“He that is slow to anger is better than the mighty: and he that ruleth his spirit than he that taketh a city” (Prov. 16:32): it is this ruling of our spirits which is the subject we are attempting to develop: the mind perceiving the needs and the will exerting itself to govern our emotions. Inordinate grief is the outcome of inordinate love, and therefore we need to watch closely over our affections and bring reason to bear upon them. We must discipline ourselves daily and control our emotions over little things, if we are to control ourselves in the crises of life. As the twig is bent, so the bough grows. The longer we allow our passions to run riot, the harder will it be to gain control of them. Much can be done by parents in training the child to exercise self-control and be temperate in all things.

Does not the reader now perceive the practical importance of what has been before us? How many there are who go entirely to pieces when some grief or calamity overtakes them. And why is this? Because they have no self-control: they have never learned to govern their emotions. But can we rule our spirits? Certainly; yet not in a moment, nor by spasmodic efforts, but only by the practice of daily and strict self-discipline. Form the habit, then, of keeping tab on your desires, and check them immediately you find they are going out after forbidden objects. Watch your affections, and bring reason to bear upon them: see that they do not become too deeply attached to anything down here: remember the more highly you prize an object, the more keenly will you feel the loss of it. Seek to cultivate a mild and even disposition, and when provoked, assure yourself such a trifle is unworthy of perturbation. Paul could say, “All things are lawful for me, but I will not be brought under the power of any” (I Cor. 6:12)—that was his own determination.


Matthew Henry on II Samuel 18:33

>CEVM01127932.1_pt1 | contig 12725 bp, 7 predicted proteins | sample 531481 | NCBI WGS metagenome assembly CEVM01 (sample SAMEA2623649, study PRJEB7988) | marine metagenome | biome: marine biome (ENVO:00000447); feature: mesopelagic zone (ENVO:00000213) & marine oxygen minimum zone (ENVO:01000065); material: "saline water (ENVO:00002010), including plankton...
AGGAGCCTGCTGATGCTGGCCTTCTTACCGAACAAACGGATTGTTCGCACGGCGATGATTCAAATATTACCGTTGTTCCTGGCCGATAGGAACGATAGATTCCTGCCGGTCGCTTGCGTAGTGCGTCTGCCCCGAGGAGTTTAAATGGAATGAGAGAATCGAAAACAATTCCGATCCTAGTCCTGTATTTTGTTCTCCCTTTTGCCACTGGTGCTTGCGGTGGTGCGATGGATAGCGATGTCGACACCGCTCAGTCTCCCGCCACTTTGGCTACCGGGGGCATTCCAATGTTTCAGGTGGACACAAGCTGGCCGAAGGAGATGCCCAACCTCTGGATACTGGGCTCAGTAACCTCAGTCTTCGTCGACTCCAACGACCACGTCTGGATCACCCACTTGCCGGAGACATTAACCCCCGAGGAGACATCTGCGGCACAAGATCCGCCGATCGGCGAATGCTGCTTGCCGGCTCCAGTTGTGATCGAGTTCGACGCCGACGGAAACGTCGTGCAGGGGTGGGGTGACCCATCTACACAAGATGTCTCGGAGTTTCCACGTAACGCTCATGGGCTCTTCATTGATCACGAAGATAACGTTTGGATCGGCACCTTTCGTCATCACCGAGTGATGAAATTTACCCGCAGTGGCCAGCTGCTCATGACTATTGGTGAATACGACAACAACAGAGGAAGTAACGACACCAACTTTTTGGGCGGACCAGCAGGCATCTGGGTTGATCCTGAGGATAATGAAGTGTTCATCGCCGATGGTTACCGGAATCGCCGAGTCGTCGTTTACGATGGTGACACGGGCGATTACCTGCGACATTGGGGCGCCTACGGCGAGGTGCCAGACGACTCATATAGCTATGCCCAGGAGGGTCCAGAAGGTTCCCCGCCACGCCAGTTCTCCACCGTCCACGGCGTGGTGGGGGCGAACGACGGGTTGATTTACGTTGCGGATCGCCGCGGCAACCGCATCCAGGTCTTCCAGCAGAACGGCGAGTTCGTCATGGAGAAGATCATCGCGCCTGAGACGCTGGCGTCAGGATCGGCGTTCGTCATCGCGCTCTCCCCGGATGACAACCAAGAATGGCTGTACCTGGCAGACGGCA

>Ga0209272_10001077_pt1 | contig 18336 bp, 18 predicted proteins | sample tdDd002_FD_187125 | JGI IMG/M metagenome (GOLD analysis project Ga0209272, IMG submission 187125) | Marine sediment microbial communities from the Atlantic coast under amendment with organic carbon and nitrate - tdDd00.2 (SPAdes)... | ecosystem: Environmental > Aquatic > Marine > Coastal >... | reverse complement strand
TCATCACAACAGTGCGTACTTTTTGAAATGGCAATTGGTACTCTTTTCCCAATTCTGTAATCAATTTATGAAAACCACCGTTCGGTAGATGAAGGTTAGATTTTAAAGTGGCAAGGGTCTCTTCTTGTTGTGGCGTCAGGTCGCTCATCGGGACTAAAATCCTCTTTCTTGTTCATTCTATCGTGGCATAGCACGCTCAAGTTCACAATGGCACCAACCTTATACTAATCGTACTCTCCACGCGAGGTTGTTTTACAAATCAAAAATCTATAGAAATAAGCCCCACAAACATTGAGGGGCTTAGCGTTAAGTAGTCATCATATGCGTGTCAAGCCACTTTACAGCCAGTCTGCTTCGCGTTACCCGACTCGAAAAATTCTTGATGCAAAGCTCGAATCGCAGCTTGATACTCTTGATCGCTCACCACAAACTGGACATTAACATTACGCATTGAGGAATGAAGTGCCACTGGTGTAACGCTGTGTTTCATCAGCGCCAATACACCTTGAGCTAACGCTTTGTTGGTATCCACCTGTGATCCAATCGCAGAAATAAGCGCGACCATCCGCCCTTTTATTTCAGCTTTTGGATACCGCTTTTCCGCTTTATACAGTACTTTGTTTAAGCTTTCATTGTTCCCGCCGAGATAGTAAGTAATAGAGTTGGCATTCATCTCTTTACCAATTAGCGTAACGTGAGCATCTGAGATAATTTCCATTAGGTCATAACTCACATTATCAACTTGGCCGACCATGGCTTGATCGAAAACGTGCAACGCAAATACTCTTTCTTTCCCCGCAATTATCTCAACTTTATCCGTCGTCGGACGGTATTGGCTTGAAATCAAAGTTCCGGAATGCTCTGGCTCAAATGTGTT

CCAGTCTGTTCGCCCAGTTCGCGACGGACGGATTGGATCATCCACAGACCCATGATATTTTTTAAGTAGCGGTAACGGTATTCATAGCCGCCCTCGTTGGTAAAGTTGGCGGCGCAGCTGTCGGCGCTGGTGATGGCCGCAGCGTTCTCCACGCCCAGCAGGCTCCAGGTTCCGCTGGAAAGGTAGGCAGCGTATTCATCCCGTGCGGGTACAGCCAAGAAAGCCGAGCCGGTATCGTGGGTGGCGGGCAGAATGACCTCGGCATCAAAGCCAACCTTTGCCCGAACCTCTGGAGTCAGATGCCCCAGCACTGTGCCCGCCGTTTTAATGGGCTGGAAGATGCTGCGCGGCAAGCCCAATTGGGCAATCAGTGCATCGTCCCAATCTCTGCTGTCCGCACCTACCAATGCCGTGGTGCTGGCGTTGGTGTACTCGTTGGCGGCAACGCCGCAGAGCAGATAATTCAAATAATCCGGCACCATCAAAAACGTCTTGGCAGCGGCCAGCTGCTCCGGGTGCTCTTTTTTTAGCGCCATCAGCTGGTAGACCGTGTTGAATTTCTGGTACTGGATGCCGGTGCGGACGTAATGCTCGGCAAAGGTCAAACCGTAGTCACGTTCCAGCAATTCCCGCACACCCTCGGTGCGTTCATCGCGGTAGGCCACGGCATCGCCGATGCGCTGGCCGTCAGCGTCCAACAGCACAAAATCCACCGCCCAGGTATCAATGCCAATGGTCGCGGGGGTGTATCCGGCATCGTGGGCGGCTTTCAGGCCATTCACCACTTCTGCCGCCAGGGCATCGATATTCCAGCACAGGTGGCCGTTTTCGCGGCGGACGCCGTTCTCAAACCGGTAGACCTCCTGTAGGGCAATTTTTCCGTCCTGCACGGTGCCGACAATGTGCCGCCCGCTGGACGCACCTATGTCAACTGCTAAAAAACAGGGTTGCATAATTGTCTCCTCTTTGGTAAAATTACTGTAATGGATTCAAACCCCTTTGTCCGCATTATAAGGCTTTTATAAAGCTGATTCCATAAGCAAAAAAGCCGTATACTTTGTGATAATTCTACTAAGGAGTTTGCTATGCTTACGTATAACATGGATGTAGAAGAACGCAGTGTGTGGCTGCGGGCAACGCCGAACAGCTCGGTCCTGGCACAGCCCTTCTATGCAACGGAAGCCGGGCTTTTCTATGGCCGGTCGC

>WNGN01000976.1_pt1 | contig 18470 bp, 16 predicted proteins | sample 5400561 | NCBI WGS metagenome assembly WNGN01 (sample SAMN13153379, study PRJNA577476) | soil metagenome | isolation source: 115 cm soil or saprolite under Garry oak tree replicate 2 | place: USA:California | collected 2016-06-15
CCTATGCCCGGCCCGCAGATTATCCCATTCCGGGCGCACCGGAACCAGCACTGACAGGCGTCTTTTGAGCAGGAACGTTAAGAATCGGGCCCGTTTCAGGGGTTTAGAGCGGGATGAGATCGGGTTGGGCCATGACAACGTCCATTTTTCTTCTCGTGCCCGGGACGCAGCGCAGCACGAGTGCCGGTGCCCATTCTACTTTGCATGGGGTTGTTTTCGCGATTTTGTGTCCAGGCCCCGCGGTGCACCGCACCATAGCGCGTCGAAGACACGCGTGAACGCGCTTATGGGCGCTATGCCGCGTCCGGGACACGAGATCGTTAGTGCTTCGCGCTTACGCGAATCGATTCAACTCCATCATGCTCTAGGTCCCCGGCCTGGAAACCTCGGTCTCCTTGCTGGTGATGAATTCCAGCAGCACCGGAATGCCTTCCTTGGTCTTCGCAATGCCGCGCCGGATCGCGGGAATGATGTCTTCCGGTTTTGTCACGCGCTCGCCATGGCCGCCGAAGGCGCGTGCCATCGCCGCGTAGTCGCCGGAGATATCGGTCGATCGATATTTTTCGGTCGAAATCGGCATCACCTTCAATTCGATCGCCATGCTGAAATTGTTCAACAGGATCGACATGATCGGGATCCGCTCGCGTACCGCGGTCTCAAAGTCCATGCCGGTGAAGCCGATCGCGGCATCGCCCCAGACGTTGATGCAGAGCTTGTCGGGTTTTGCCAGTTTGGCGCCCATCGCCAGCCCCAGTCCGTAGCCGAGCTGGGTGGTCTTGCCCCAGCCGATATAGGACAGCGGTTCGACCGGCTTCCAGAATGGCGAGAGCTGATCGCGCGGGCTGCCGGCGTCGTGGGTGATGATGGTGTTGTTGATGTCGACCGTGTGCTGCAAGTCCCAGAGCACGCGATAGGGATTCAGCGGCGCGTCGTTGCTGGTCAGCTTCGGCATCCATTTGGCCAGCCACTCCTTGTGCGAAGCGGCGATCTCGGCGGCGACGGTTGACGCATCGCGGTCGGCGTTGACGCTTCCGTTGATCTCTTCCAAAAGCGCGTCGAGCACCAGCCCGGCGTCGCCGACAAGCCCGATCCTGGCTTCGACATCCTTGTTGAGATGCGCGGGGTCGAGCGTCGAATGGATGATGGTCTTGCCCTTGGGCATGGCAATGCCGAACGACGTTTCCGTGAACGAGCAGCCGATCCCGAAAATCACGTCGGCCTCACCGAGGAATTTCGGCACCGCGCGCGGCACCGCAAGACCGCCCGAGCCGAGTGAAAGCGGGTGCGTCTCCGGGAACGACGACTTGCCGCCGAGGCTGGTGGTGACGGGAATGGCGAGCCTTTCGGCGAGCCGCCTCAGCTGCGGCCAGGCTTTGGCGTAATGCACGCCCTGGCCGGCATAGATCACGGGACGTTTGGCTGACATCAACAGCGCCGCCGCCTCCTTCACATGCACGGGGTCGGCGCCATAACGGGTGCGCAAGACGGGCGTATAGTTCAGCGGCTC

How David received the intelligence. He forgets all the joy of his deliverance, and is quite overwhelmed with the sorrowful tidings of Absalom’s death, v. 33. As soon as he perceived by Cushi’s reply that Absalom was dead, he asked no more questions, but fell into a passion of weeping, retired from company, and abandoned himself to sorrow; as he was going up to his chamber he was overheard to say, “O my son Absalom! my son, my son Absalom! alas for thee! I lament thee. How hast thou fallen! Would God I had died for thee, and that thou hadst remained alive this day’’ (so the Chaldee adds) “O Absalom! my son, my son!’’ I wish I could see reason to think that this arose from a concern about Absalom’s everlasting state, and that the reason why he wished he had died for him was because he had good hopes of his own salvation, and of Absalom’s repentance if he had lived. It rather seems to have been spoken inconsiderately, and in a passion, and it was his infirmity. He is to be blamed, 1. For showing so great a fondness for a graceless son only because he was handsome and witty, while he was justly abandoned both of God and man. 2. For quarrelling, not only with divine providence, in the disposals of which he ought silently to have acquiesced, but with divine justice, the judgments of which he ought to have adored and subscribed to. See how Bildad argues (Job 8:3-4), If thy children have sinned against him, and he have cast them away in their transgression, thou shouldst submit, for doth God pervert judgment? See Leviticus 10:3. 3. For opposing the justice of the nation, which, as king, he was entrusted with the administration of, and which, with other public interests, he ought to have preferred before any natural affection. 4. For despising the mercy of his deliverance, and the deliverance of his family and kingdom, from Absalom’s wicked designs, as if this were no mercy, nor worth giving thanks for, because it cost the life of Absalom. 5. For indulging in a strong passion, and speaking unadvisedly with his lips. He now forgot his own reasonings upon the death of another child (Can I bring him back again?) and his own resolution to keep his mouth as with a bridle when his heart was hot within him, as well as his own practice at other times, when he quieted himself as a child that was weaned from his mother. The best men are not always in an equally good frame. What we over-loved we are apt to over-grieve for: in each affection, therefore, it is wisdom to have rule over our own spirits and to keep a strict guard upon ourselves when that is removed from us which was very dear to us. Losers think they may have leave to speak; but little said is soon amended. The penitent patient sufferer sitteth alone and keepeth silence (Lam. 3:28), or rather, with Job, says, Blessed be the name of the Lord.